This week’s Weed – Storksbill (Erodium cicutarium)

Storksbill flowers

Storksbill flowers

 With all rain of the last few days this is the perfect time to pull weeds. In fact, some, like Storksbill are nigh on impossible to pull at any other time. This one hugs the ground tightly and simply breaks off if the soil is dry.

Native to the Mediterranean, Storksbill was one of the first exotic plants to invade North America. It was apparently introduced into California during the early 1700’s by Spanish explorers. Now found worldwide above 70 degrees north and south latitude, in North America it has naturalized across Canada, in all 50 U.S. states except Florida and Louisiana and south into Baja California. Considered weedy or obnoxious in many locations, it is banned in Colorado.

 Storksbill has many other common names, including filaree, alfileria, pinclover, pingrass, cranesbill, heronsbill. Three subspecies are proposed. A member of the Geranium Family (Geraniaceae), this low, spreading weed has small bright pink flowers on stalks rising from a ferny basal rosette. Although it is quite attractive as a small plant, it quickly grows into a mass low reddish stems which become dry and quite ugly when the long, spikey seeds mature. The seed pod bursts open in a spiral when ripe, flinging the seeds into the air.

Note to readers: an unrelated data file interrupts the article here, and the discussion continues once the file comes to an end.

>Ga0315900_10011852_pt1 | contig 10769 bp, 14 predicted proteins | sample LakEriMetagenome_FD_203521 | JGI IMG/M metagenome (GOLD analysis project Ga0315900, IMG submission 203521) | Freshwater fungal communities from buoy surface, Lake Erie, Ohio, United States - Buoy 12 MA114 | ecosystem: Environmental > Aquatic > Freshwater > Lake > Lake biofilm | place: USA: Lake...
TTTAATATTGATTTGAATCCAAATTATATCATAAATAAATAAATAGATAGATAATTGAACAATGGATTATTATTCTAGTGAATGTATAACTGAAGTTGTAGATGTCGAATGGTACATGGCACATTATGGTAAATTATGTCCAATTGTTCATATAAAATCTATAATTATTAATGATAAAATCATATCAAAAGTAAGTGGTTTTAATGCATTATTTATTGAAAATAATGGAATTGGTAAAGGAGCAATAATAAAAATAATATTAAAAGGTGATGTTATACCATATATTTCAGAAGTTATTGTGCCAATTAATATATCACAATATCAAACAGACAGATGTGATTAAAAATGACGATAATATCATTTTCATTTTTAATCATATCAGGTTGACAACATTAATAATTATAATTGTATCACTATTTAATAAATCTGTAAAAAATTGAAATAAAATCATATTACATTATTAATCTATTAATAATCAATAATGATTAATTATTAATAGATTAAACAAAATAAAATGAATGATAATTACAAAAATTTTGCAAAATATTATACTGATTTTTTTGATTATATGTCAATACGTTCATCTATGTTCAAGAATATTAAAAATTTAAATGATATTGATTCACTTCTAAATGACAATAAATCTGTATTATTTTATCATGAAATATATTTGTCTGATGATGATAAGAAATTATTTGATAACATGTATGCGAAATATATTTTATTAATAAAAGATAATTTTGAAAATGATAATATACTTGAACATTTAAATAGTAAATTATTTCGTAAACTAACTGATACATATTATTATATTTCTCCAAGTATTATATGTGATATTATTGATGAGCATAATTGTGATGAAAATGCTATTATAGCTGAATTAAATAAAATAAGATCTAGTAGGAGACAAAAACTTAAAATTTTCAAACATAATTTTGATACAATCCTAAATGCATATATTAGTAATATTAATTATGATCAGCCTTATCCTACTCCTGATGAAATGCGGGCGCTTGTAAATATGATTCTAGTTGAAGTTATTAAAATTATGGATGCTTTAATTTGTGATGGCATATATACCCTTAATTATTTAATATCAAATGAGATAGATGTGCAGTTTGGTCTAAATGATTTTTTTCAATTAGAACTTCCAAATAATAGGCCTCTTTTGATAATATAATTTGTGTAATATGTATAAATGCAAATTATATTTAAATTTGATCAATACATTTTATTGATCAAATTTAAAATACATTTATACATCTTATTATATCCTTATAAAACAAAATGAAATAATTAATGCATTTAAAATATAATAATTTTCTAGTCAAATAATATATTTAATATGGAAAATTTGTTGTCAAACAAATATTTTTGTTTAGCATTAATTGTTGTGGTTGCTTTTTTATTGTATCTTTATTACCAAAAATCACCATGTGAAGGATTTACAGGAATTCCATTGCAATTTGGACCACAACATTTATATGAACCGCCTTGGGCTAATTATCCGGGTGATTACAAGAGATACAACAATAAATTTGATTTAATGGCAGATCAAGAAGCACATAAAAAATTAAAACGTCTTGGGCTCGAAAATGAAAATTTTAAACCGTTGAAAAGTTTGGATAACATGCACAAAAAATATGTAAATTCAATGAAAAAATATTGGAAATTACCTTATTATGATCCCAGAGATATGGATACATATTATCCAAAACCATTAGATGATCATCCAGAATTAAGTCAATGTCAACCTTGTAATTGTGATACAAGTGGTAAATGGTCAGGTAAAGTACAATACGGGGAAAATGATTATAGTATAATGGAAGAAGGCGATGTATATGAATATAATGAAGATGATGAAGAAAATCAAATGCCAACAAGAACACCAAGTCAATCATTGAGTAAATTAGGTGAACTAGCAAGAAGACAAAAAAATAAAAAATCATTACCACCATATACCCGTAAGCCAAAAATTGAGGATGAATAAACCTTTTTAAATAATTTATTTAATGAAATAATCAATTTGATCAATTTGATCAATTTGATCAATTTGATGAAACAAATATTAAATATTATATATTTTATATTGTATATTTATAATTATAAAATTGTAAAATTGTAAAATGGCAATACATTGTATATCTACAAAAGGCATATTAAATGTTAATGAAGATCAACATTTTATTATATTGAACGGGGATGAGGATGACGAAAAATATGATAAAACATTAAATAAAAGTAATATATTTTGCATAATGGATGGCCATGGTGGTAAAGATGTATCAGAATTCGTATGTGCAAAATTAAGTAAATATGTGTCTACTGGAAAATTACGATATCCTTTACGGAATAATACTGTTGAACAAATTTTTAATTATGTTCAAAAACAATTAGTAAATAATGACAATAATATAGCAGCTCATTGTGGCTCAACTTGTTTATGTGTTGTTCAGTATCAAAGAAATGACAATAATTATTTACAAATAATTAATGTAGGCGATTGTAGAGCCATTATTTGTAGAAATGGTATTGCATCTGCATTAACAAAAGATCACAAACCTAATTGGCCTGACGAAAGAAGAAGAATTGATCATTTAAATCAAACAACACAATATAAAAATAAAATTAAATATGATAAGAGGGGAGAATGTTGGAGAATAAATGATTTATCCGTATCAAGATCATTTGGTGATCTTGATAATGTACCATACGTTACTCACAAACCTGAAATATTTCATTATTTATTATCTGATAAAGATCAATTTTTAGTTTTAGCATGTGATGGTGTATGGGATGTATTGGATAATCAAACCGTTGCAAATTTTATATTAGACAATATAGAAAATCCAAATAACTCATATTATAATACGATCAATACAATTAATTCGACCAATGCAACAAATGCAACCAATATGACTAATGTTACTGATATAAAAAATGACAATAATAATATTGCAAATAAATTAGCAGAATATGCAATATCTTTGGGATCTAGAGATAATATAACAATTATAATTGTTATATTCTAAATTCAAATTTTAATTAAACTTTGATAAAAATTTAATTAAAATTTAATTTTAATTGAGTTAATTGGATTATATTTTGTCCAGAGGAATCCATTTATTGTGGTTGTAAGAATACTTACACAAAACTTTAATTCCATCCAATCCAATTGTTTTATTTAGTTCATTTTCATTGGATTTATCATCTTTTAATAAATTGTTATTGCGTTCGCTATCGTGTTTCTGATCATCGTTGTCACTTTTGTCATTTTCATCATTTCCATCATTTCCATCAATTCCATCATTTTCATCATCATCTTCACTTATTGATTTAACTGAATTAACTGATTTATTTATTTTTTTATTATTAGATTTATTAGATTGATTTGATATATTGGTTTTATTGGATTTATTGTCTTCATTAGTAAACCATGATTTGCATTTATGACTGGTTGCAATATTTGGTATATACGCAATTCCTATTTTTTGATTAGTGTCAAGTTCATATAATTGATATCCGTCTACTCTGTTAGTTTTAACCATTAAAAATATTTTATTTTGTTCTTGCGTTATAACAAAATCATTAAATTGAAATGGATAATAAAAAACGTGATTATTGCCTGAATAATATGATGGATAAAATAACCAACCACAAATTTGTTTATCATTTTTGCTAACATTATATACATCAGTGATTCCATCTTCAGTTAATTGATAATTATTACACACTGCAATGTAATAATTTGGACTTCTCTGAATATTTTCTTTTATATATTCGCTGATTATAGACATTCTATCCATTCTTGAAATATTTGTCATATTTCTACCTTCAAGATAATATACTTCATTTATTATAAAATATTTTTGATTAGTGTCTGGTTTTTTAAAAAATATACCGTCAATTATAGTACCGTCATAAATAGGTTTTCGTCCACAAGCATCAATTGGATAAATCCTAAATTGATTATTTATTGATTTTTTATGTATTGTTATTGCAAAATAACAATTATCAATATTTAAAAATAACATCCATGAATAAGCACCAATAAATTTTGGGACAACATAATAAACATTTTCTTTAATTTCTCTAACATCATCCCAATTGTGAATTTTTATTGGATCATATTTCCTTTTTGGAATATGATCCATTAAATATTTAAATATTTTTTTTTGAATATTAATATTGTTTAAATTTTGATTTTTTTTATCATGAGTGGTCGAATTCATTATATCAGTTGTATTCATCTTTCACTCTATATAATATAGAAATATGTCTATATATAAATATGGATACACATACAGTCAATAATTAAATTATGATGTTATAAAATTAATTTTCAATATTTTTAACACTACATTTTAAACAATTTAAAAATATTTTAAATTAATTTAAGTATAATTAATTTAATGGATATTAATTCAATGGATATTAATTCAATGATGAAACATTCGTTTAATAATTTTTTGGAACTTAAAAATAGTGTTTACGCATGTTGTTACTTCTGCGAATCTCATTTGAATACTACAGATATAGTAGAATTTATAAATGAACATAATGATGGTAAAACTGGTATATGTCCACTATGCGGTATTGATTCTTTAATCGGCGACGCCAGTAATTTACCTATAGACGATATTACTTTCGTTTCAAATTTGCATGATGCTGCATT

In Chiloquin, Storksbill will germinate without any additional water several times over the course of the year, the new plants covering large areas and out-competing all native plants.

young plant

young plant

seed heads

seed heads

An old established plant


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